ST. PETERSBURG — Mayor Rick Kriseman has reveled in the embrace of environmentalists since declaring his city's commitment to rely completely on clean, renewable energy nearly two years ago.
But, as Thursday's City Council meeting showed, change is hard.
Council members were discussing a plan for a new $3.4 million fire station in Fossil Park in the city's northeast side, when council member Karl Nurse asked if the design included solar panels.
No, said Raul Quintana, the city's architect.
"Since we're committed to 100 percent clean energy, is there a reason we didn't put solar panels on the roof?" Nurse asked.
The city had budgeted $2.8 million for the station, Quintana said, but it ended up being more expensive, in part because it contained three bays for fire trucks. The budget just didn't allow for solar panels, he added.
"You're building a new building," Nurse responded. "There's no cheaper time to build solar."
Quintana agreed to look at the feasibility of adding solar panels, but City Administrator Gary Cornwell broke in.
"We don't have a funding source for it," he said
In an interview later Thursday, Kriseman said he's hoping to find the money to put solar panels on the station's roof — either as the building is being built or as a retrofit. He doesn't know how much that might cost.
The fact that the station's design doesn't include solar panels can be attributed to the timing of the project, the mayor said. The decision to replace the station was made at the same time Kriseman signed his executive order on sustainability in August 2015.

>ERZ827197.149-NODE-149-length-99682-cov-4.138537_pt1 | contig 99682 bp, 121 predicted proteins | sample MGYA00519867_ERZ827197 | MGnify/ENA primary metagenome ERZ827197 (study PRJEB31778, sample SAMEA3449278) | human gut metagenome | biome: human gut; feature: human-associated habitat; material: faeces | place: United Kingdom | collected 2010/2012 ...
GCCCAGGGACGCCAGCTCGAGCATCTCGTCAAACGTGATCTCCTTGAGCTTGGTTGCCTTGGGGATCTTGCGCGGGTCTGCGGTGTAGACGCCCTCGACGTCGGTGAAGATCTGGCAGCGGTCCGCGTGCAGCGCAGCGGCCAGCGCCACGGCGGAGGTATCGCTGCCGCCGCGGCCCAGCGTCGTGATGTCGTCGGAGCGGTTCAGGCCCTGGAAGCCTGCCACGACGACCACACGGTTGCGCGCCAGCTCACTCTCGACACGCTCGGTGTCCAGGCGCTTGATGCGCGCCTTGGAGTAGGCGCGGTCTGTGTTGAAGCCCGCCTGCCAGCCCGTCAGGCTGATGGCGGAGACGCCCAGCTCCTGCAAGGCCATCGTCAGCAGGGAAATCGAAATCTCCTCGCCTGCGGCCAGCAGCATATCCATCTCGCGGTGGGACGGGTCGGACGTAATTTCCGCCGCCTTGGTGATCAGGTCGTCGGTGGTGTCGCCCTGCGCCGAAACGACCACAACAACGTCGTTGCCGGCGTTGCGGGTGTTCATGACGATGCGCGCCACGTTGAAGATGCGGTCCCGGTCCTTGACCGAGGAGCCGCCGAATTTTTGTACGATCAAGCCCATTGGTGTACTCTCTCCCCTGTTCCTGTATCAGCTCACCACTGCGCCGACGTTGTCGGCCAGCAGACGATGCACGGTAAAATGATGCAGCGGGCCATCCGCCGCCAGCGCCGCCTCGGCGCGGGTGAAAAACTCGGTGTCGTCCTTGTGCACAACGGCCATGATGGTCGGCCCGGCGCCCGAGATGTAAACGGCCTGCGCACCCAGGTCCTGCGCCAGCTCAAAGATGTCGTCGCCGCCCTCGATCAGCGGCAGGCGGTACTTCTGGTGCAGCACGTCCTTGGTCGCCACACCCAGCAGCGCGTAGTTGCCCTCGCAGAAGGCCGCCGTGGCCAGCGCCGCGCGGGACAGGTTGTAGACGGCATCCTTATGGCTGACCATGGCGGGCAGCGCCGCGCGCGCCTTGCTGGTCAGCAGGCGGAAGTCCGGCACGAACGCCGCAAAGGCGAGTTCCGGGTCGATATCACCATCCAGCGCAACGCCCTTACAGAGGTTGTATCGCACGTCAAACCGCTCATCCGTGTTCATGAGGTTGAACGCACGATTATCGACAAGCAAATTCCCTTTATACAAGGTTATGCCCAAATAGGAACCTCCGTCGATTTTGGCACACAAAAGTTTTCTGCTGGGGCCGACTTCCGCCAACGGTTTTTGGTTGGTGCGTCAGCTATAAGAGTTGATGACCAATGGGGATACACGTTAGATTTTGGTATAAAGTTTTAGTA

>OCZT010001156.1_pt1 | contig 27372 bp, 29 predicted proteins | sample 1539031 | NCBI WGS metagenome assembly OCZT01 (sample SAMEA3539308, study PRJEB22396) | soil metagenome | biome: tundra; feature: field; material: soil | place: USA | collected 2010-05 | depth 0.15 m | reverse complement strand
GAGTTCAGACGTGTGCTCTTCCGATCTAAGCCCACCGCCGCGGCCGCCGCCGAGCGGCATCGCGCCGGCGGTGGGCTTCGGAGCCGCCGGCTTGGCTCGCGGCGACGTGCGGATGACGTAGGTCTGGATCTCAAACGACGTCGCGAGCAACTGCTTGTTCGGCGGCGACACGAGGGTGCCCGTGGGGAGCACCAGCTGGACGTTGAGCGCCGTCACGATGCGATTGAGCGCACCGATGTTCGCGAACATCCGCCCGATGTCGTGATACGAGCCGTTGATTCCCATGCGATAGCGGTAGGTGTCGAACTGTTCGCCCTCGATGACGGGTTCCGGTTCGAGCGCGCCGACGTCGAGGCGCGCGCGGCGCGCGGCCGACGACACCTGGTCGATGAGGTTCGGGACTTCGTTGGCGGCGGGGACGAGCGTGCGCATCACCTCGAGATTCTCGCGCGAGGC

City employees are still adapting to make renewable energy a top priority.
"Everything we're trying to do is very different than what was historically done when it comes to sustainability," Kriseman said. "When you're not used to doing it, it's a cultural shift. We're trying to get everybody to look through that lens on every project."
Recently, Kriseman successfully persuaded council members to back a belated addition of solar panels to the new police headquarters at a cost of $2.3 million. The administration has also proposed a $1 million solar array on the approach to the new pier.
Kriseman said he hopes council members will authorize the solar panels for the pier approach, which is part of the $14 million in tax-increment financing dollars the mayor asked county commissioners to move from transportation to pier improvements.
At Thursday's meeting, the council unanimously approved the construction contract with the caveat that the administration examine whether solar panels can be added.
If all goes according to plan, the station should be open in a year.
Firefighters will welcome the change. The current station was built in 1960 and isn't in great shape. Two years ago, former council member Bill "Coach" Dudley surprised his colleagues and the city staff by describing a visit to the station in which roaches had run across his feet.
Although the budget that year was essentially done, administration officials scrambled to find money to build the new station. They found it.
The station, next to Fossil Park, might not get solar panels, but it does have plenty of modern amenities. The 9,168-square-foot structure will house a fire engine, rescue truck and brush truck, and will include individual sleeping quarters for seven firefighters and a captain.
The new fire station is modeled on the Lake Maggiore station, an LEED-certified station, built in 2011. That station is considered a model of energy efficiency, Quintana said.
The new station will require the relocation of two lighted tennis courts and a park maintenance building, according to city documents.
As for Kriseman's plan to transform the role of solar in the Sunshine City?
"It's still a work in progress," he said.
Contact Charlie Frago at firstname.lastname@example.org or (727) 893-8459. Follow @CharlieFrago.